What Def Leppard Taught Me About Fatherhood

by Matt Fogelson
Originally Published: 
Andrew Rich / iStock

Def Leppard’s first album, High ‘n’ Dry, was my absolute, hands-down favorite record in middle school. There is no embarrassment in that statement. I feel no shame. In fact, I will freely admit that the record is still in my rotation today.

I can understand why others might feel queasy about employing Def Leppard and “favorite” in the same sentence. After all, Def Leppard did devolve into a clichéd hair metal band and mid-wifed the regrettable genre of pop-metal. But High ‘n’ Dry was before all that, before the obsession with naming albums after pathological disorders with an ia-suffix (Pyromania, Hysteria), before “Pour Some Sugar on Me,” before drummer Rick Allen lost an arm but continued drumming. High ‘n’ Dry was pure rock ‘n’ roll, and I loved it.

I loved that it was loud. Before High ‘n’ Dry, I mostly listened to bands like Journey and Styx. High ‘n’ Dry was a different animal. The record’s very first distortion-filled guitar riff was a literal wake-up call, commanding me to get out of bed, grab something heavy and start smashing things—but in a lyrical way. The record ushered me into a new world of musical expression, one with more edge, rawness and power.

I also loved the album’s lyrics. They were shocking to my preteen ears. In the title track, lead singer Joe Elliott brags that he’s been drinking all day, that he’s got his whiskey, his wine and his woman, that “this time the lights are going out,” because it’s Saturday night and he’s high. Wow, is all that kosher? Should somebody be calling the cops? This was no Journey lovestruck power ballad. It was primal and dangerous. I didn’t cross any lines in playing air guitar and screaming along, but I felt like I had.

Growing up in New York City, I went to a lot of great concerts. Pretty much every band I cared about came to town, but not Def Leppard. There was a time in the early to mid-1980s when I would have happily traded my Clash, U2 and Replacements tickets for a Def Leppard ticket (I am embarrassed by that statement). Def Leppard was the white whale.

So perhaps it is not surprising that when my wife and I were driving the 101 this summer near Paso Robles, California, and saw a billboard advertising Def Leppard at the California Mid-State Fair the next night, I nearly drove off the road. I entered a type of dream state, incredulous that I might finally scratch the itch I’d had since middle school.

The stars were clearly aligned. We were staying in Paso Robles that night, and although we were planning to drive home to the Bay Area the next day, we didn’t have to. Our son was off at sleepaway camp, my wife is an academic in full command of her summer schedule, and while I would miss a day of work, what better excuse could there be? (For the avoidance of doubt, it is a rhetorical question).

And spontaneity was in the air. With our son temporarily out of the picture, my wife and I had regressed to our pre-child lives, saying yes unequivocally to dinner invites without hedging based on babysitter availability and even meeting up for weeknight movies. Once I stopped tearing up at the sight of random boys walking down the street with their dads, it was bliss. There was nothing to hold us back from eating corn dogs, riding the Ferris wheel and seeing Def Leppard rock the Mid-State Fair.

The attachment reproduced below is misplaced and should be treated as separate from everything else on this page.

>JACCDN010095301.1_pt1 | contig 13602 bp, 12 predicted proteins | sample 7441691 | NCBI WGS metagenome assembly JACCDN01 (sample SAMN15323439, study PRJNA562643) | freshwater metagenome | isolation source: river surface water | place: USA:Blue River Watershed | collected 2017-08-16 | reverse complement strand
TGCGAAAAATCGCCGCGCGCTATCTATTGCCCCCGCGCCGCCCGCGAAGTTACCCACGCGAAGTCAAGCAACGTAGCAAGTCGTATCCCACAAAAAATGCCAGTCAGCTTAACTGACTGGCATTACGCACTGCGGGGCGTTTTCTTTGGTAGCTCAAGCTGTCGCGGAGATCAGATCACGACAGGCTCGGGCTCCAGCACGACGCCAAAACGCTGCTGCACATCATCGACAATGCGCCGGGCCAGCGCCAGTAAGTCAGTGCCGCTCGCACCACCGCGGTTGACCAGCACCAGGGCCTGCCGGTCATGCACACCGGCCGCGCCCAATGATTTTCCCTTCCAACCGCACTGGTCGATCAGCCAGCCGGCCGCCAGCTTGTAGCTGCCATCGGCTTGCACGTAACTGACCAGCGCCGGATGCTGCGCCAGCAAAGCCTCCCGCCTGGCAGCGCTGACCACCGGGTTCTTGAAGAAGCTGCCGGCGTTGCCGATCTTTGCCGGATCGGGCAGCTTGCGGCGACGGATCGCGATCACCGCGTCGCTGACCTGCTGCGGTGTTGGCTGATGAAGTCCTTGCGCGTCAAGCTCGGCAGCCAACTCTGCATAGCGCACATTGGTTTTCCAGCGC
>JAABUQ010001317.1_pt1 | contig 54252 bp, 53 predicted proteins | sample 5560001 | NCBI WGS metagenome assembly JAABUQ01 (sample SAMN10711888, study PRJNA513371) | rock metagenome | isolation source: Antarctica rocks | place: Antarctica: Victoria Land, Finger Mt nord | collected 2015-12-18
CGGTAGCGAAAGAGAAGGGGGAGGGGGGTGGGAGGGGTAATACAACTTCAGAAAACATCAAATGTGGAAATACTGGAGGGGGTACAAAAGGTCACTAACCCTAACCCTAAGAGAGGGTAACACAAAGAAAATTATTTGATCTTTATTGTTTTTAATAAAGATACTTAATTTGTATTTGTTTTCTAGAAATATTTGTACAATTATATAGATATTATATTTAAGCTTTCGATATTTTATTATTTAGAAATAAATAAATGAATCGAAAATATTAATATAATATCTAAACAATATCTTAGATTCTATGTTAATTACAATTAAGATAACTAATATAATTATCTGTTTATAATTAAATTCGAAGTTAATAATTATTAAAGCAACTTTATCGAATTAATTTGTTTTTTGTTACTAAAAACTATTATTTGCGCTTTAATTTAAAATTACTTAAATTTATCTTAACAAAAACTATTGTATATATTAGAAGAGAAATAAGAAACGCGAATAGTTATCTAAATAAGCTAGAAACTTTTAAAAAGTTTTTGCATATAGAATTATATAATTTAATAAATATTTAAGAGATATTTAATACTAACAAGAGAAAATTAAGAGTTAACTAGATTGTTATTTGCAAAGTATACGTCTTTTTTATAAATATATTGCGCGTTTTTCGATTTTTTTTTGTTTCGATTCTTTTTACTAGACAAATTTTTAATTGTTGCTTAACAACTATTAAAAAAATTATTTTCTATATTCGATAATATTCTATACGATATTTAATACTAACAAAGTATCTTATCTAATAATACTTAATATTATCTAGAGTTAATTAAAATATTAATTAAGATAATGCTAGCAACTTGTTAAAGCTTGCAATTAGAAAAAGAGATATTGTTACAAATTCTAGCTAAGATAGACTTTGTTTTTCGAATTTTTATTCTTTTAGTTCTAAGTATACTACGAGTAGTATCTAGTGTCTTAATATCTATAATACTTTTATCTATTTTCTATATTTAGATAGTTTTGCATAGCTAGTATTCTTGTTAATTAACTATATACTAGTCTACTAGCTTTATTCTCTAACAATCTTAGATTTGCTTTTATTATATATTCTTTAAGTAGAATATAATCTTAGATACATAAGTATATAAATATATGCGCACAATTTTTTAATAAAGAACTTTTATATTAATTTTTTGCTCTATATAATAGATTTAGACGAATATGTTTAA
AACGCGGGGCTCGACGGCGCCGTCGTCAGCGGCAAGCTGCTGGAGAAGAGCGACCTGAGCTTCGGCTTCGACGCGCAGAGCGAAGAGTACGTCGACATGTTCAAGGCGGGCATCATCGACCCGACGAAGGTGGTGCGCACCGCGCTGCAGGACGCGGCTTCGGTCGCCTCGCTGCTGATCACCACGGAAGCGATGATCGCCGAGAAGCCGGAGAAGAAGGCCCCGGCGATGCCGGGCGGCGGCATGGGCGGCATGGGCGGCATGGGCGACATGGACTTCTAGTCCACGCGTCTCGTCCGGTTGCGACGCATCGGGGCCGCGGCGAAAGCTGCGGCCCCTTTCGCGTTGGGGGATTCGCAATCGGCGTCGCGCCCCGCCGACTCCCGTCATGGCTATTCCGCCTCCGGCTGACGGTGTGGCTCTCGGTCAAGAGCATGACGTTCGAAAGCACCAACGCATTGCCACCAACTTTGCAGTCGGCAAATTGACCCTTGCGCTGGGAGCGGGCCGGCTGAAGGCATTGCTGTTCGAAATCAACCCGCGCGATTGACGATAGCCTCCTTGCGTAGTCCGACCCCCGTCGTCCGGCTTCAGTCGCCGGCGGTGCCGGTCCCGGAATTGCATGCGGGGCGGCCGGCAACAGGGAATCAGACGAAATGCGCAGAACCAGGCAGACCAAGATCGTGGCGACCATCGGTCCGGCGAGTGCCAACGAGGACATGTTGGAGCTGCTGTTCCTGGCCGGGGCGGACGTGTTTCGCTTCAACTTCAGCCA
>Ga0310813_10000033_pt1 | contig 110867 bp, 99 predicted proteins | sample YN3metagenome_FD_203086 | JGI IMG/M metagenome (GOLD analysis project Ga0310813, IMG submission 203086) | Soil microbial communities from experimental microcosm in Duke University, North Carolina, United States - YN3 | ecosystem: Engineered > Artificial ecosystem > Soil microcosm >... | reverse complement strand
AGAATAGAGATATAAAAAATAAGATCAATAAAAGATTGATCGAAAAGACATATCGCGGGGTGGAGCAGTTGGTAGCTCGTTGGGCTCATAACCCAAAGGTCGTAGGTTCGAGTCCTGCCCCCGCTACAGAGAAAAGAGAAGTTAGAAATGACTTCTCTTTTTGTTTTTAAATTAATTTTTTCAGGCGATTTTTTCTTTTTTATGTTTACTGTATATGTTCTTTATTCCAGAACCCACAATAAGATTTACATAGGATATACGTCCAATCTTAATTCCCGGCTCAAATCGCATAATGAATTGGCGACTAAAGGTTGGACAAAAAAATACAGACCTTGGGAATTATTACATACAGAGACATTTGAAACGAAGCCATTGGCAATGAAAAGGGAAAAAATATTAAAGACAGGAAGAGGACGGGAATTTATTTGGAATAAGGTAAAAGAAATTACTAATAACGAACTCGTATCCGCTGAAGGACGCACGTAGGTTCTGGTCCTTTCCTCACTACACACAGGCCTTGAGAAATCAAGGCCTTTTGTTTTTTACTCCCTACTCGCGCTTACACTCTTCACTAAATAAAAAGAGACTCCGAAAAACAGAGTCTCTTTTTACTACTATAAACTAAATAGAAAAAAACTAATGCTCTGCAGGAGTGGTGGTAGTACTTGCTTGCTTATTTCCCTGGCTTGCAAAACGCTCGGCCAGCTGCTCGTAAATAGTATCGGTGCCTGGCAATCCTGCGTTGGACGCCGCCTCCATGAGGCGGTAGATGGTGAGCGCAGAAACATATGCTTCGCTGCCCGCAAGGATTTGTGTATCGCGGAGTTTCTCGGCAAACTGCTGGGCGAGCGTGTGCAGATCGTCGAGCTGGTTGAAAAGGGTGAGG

But we didn’t. When we woke up the next morning, the feeling was gone, evaporated like cotton candy on the tongue. Something was holding me back. Like the famous scene in Animal House, Middle School Me was on one shoulder telling me to live freely and in the moment, while Adult Me was on the other shoulder reminding me that I had a job, that festivals scare me and that Tesla was the opening act.

Although Adult Me had the better arguments, I couldn’t shake the feeling that I was giving up something I really wanted to do. It was a feeling that, as a father, I have had many times. In fact, since my son was born, I have come to attribute much of what I’ve “given up” to the exigencies of being a father. As novelist Rich Cohen puts it, when you become a parent, you are no longer the sole protagonist in your own life drama. You are now just part of the cast, part of the ensemble, and you must temper your wants accordingly.

But the decision to bail on Def Leppard was not a sacrificial offering to fatherhood. The pressure I felt was not of parenthood, but of adulthood. These days, I need a good reason to stay up late (and not just because my son exhausts me). That was Middle School Me doing a double-take at the freeway billboard. Adult Me didn’t want to miss a workout due to a late night or burn through a vacation day just to see a once favorite band decades past their prime.

While in the immediate aftermath of the decision I mourned the loss of Middle School Me, it was liberating to realize that fatherhood isn’t holding me back. That’s an excuse. The fact is, if I want to do something badly enough, I still can, notwithstanding my parenting status. It turns out that seeing Def Leppard just doesn’t mean that much to me anymore.

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